Badowski took to Twitter to respond to certain points of a report by Bloomberg’s Jason Schreier about Cyberpunk 2077, and first addressed the claim that the E3 demo was “entirely fake.”
“It’s hard for a trade show game demo not to be a test of vision or vertical slice two years before the game ships, but that doesn’t mean it’s fake,” Badowski wrote. “Compare the demo with the game. Look at the Dumdum scene or car chase, or the many other things. What the people reading your article may not know is that games are not made in a linear fashion and start looking like the final product only a few months before launch. If you look at that demo now, it’s different yes, but that’s what the ‘work in progress’ watermark is for. Our final game looks and plays way better than what that demo ever was.
“As for ‘missing’ features, that’s part of the creation process. Features come and go as we see if they work or not. Also, car ambushes exist in the final game almost verbatim to what we showed in the demo. And if we get a bit more granular about our release, the vision we presented in this demo evolved into something that got multiple 9/10s and 10/10s on PC from many renown gaming outlets in the world. As for the old-gen consoles, yes that is another case, but we’ve owned up to that and are working super hard to eliminate bugs (on PC, too – we know that’s not a perfect version either) and we are proud of Cyberpunk 2077 as a game and artistic vision. This all is not what I’d call disastrous.”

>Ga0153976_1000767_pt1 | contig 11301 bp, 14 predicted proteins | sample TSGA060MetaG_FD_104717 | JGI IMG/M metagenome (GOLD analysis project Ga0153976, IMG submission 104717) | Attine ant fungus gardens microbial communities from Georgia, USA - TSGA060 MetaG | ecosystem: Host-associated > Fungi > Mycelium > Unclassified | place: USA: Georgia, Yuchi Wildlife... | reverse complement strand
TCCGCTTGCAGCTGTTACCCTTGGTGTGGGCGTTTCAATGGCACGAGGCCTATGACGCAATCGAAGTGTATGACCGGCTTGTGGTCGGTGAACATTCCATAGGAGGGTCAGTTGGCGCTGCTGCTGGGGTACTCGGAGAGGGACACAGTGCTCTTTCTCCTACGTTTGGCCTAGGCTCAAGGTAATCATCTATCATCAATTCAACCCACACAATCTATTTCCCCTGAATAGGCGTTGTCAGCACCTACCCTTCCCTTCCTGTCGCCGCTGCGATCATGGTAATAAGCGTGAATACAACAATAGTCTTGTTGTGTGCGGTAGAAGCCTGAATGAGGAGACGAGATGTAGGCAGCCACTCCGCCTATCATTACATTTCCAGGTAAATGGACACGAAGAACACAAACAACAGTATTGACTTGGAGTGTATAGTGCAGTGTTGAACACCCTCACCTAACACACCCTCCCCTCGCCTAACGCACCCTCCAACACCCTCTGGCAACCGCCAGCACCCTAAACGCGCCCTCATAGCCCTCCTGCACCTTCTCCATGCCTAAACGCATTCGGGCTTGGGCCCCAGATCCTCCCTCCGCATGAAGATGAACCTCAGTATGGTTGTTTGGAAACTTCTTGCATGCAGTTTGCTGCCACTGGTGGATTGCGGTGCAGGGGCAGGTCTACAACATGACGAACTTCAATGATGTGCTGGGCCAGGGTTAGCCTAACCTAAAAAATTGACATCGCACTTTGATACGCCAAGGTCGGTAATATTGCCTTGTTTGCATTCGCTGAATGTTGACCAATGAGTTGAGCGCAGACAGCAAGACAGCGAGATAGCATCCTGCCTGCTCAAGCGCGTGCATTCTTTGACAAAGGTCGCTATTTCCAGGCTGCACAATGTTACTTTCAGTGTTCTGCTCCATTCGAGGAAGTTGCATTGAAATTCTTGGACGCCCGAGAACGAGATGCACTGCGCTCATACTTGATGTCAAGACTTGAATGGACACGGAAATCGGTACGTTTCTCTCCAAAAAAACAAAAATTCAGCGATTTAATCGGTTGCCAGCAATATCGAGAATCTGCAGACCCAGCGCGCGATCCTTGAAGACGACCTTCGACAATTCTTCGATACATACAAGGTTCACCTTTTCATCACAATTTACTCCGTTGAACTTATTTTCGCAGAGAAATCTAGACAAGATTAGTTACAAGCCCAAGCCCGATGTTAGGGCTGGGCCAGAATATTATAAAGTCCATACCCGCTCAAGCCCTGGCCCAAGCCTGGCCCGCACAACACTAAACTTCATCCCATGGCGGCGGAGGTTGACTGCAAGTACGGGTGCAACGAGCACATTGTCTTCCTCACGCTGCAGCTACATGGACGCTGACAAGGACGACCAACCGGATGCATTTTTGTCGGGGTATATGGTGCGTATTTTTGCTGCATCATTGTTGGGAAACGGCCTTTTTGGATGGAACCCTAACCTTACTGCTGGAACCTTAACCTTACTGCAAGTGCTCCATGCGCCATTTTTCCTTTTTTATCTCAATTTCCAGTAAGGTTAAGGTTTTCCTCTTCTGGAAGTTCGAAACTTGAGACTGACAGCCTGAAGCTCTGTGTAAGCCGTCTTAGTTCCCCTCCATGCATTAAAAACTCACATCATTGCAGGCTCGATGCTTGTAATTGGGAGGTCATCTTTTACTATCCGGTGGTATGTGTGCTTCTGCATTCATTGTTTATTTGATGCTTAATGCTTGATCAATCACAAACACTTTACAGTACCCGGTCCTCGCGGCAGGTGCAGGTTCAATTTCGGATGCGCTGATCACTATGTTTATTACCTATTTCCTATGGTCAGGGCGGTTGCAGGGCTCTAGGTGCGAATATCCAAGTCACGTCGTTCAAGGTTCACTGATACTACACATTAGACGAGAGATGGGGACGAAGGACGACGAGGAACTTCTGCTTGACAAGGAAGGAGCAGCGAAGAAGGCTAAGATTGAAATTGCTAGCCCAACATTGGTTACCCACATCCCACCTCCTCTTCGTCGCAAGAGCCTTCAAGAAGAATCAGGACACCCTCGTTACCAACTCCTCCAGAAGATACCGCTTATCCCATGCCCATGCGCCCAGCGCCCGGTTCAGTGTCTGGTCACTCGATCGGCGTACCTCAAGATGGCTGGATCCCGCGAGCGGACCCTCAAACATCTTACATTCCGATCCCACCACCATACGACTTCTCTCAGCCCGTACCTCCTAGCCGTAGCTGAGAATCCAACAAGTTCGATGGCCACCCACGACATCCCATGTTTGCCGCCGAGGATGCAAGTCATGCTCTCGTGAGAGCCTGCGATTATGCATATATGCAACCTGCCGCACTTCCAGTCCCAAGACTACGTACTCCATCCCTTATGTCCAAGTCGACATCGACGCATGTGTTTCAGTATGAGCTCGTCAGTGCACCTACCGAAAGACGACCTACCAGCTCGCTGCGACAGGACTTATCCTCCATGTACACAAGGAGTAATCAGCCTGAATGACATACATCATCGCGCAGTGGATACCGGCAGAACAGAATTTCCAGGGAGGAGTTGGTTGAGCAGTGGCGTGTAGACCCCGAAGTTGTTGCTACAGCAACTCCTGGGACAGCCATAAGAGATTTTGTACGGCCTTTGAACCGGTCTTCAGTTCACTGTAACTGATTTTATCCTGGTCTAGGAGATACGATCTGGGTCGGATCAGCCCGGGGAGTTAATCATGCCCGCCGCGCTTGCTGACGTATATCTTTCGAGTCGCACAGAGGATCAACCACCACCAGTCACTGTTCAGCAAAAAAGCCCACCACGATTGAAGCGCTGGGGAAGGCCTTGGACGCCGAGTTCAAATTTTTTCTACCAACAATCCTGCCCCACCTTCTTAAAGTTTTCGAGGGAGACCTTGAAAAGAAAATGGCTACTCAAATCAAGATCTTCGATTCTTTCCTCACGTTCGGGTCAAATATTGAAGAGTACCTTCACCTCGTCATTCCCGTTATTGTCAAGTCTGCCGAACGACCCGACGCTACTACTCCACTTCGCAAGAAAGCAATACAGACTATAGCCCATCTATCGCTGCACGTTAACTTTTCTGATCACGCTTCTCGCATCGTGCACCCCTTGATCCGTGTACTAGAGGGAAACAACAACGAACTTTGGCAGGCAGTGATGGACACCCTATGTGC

Badowski then responded to the claim that many Cyberpunk 2077 developers knew the game would not be ready for release in 2020.
“You’ve talked with 20 people, some being ex employees, only 1 of whom is not anonymous,” Badowski said. “I wouldn’t call that ‘most’ of the over 500-people staff openly said what you claim.”Lastly, Badowski addressed the claim that Polish-speaking employees would speak Polish in front of non-Polish staffers, which “violated company rules” and made them feel “ostracized.”
“Everyone here speaks English during meetings, every company-wide email and announcement is in English – all that is mandatory,” Badowski explained. “Rule of thumb is to switch to English when there’s a person not speaking a given language in a casual conversation. It is, however, pretty normal for Germans speaking German, Poles speaking Polish, Spaniards speaking Spanish etc. (there are 44 nationalities at the studio, you get the point) when there’s no one else around. We are working in a multicultural environment. If the question is if it’s hard to move to another country, sometimes culture, and work and live there, then the answer is yes. But that’s universal to every company all over the world, and we’re doing what we can to ease that transition.”
Schreier responded to Badowski’s message, saying that “CD Projekt chose not to respond to specific questions or make Badowski available for our article, so it’s interesting to see these comments arriving now.”He also mentioned that he does regret bringing up the language issue, as it has gotten a “disproportionate amount of attention and is not a particularly big deal,” but also notes that Badowski did not address the “brutal crunch and the unrealistic timeline.”
For more on Cyberpunk 2077, check out CD Projekt Red co-founder Marcin Iwiński’s public apology for Cyberpunk 2077’s rocky launch and how he claims that the PS5 and Xbox Series X/S next-gen update will arrive in the “second half” of 2021.
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